Monday, 13 September 2010

Is Atheism a world view?

This remarkable and easy to understand answer can be found at the excellent website

Is Atheism a world view? (April 30,2009)

Clearly, atheism is not a religion, but there has been much talk in the comments about whether or not atheism is a "worldview." So, let's check the definitions (from the OED) of "atheism" and of "worldview" and see if one might be a species of the other.

atheism:disbelief in the existence of a god or gods

1. a particular philosophy of life or conception of the world2. a collection of beliefs about life and the universe held by an individual or a group

Given this definition, I do not see how atheism can be a worldview. I have compared atheism to a-unicornism: disbelief in the existence of unicorns. How is a-unicornism a "worldview"? It's not. Atheism and a-unicornism are each a single belief about one thing. Neither of these positions tell you anything else about the person who holds them: their morals values, their political views, their driving purpose, their explanations for life or the universe, their beliefs about magic or ghosts or elves, their rationality or their intelligence.

But, Bobmo wrote:

In other words, if there is no God, then x must be true (e.g. matter is eternal, or a multiverse exists; there is no absolute morality, etc.) The same cannot be said for A-unicornism, since the non-existence of unicorns carries no serious implications. I deny that atheism has such implications.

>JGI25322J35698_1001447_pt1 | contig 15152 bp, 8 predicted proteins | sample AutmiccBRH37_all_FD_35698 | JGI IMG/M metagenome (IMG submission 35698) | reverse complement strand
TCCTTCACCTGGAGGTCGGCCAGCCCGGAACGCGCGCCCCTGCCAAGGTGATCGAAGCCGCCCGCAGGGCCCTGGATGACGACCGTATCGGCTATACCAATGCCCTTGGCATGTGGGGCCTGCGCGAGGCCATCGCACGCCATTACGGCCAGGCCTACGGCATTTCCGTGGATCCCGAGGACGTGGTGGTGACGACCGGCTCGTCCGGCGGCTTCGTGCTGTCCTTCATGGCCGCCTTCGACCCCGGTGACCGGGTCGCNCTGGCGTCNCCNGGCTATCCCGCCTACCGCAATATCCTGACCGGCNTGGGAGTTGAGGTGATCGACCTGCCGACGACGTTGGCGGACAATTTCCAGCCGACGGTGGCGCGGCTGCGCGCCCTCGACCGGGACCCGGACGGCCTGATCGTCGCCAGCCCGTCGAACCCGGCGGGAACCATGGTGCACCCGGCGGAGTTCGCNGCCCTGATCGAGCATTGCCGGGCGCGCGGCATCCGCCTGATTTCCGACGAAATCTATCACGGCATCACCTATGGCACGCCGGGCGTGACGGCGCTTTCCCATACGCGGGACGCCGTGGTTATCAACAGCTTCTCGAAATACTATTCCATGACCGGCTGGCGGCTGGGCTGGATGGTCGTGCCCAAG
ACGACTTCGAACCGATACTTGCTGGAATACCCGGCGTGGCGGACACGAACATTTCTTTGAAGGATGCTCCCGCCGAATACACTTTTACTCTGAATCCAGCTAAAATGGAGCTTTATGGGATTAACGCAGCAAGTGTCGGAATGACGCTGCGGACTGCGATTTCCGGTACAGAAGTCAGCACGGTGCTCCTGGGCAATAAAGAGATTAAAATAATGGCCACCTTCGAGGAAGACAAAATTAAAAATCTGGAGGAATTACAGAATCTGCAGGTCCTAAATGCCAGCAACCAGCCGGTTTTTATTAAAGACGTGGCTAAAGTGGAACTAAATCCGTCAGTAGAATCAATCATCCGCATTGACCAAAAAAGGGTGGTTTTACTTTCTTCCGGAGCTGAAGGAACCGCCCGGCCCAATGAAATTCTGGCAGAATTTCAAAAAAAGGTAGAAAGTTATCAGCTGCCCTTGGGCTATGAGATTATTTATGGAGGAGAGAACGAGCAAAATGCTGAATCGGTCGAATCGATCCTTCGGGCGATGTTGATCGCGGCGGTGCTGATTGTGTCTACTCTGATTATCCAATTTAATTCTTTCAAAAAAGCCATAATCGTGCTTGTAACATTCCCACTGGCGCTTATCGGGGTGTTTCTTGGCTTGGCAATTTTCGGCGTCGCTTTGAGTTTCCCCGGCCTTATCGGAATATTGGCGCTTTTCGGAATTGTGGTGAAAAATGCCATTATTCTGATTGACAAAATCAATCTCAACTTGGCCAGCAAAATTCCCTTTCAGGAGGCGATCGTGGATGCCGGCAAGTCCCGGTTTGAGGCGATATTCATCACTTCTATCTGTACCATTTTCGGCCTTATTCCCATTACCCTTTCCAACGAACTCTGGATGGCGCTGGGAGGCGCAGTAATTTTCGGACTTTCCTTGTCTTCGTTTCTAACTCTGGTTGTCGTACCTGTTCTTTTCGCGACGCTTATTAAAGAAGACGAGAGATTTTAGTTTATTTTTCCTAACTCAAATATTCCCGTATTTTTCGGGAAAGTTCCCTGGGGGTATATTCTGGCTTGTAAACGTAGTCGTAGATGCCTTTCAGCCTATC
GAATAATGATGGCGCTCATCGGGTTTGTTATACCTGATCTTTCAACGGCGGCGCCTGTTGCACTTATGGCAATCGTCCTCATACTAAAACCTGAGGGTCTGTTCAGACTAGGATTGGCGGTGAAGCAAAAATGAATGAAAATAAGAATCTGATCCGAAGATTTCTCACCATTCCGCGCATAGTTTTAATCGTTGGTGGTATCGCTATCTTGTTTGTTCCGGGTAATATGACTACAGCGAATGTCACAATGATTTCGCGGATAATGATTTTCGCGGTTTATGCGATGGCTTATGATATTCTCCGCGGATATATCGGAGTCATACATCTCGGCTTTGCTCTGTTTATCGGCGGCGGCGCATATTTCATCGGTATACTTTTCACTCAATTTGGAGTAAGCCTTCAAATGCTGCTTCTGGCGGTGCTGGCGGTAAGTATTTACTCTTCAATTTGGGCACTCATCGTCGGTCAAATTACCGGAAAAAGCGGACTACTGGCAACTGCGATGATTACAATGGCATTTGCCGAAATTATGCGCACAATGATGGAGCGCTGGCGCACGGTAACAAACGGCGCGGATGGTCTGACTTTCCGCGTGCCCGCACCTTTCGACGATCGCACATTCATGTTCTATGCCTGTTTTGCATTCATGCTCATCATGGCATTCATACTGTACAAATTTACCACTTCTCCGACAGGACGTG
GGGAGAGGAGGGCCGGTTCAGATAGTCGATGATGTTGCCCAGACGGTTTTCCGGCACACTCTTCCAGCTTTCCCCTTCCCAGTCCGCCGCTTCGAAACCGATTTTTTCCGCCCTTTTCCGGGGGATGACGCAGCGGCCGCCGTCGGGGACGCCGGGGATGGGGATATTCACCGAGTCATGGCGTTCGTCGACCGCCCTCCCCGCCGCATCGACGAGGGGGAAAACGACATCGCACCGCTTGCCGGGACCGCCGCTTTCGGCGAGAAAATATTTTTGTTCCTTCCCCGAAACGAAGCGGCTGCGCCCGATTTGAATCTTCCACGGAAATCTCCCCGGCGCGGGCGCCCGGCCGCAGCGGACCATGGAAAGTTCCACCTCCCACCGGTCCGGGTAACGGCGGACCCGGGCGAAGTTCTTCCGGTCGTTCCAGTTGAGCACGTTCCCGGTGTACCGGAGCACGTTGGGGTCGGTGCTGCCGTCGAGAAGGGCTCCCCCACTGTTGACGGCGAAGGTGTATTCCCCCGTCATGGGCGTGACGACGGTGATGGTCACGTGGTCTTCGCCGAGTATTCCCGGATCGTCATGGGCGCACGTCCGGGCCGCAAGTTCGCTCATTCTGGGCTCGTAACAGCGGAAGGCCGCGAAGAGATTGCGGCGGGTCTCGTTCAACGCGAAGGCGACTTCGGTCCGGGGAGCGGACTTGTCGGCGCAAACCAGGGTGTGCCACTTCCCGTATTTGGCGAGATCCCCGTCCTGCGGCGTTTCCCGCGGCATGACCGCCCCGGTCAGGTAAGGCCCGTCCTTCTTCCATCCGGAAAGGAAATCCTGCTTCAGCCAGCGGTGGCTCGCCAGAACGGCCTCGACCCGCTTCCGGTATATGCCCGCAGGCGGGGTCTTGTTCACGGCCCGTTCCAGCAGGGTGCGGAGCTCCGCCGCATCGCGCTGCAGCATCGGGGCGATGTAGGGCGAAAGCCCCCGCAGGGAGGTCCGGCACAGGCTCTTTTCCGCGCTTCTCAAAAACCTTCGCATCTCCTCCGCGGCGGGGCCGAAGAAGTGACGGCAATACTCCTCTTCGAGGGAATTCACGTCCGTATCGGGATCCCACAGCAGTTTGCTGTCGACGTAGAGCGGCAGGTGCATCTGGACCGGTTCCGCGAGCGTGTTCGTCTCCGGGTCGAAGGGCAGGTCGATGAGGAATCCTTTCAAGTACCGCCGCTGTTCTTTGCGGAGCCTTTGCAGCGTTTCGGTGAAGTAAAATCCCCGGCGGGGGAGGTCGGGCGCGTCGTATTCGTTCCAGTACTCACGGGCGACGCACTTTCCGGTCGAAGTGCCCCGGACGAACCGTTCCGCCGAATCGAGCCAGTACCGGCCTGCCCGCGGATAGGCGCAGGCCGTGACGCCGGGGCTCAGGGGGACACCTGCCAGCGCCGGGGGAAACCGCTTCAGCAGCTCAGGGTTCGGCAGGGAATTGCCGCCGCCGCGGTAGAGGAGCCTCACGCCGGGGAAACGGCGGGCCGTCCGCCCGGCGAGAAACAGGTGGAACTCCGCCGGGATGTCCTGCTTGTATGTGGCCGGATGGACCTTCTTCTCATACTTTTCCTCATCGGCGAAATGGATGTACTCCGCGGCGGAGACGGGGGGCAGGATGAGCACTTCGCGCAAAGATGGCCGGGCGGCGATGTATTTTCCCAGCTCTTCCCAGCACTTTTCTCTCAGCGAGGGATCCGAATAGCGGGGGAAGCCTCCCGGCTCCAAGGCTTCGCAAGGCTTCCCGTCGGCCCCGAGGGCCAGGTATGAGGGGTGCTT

None of Bobmo's examples follow from the non-existence of gods. They may be true, but they are not entailed by atheism. As toweltowel replied: "Supposing that theism implies p, and that atheism is the denial of theism, it obviously does not follow that atheism implies [not-p]."

Neither an atheist nor an a-unicornist must believe in eternal matter, a multiverse, or moral relativism. And in fact, I'd bet millions of them don't.

Adiel Corchado has another try:

The difference between atheism and [a-unicornism] is that unicorns provide no answers to why the world exists, why we exist, whether morality is objective or subjective, what happens after you die, etc. If unicorns don’t exist... that changes nothing. If unicorns do exist that changes nothing. God’s existence or non-existence on the other hand changes everything.

I have never seen a definition of "worldview" that uses Adiel's criteria for something being a worldview. Both bare atheism and bare theism have no answers to why the world exists, why the world exists, whether morality is objective or subjective, or what happens after you die. For you to start answering those questions you have to adopt a worldview, like a particular brand of worldview naturalism or Christianity or extropianism.

Yes, even "theism" - in the bare sense that is the opposite of atheism - is not a worldview. Like atheism, theism is a single belief about one thing: the existence of a god or gods.
What else is entailed by belief in a god or gods? Absolute morality? The origins of life or the universe? The afterlife? The purpose of life? None of these things are entailed by theism, not even the origins of the universe. Not all gods are thought to be eternal, or creative. And not all theistic religions think that the gods can explain the origins of the universe, for example many varieties of Buddhism.

Atheism is the mere opposite of theism, and neither of these entail a long list of beliefs like a worldview does

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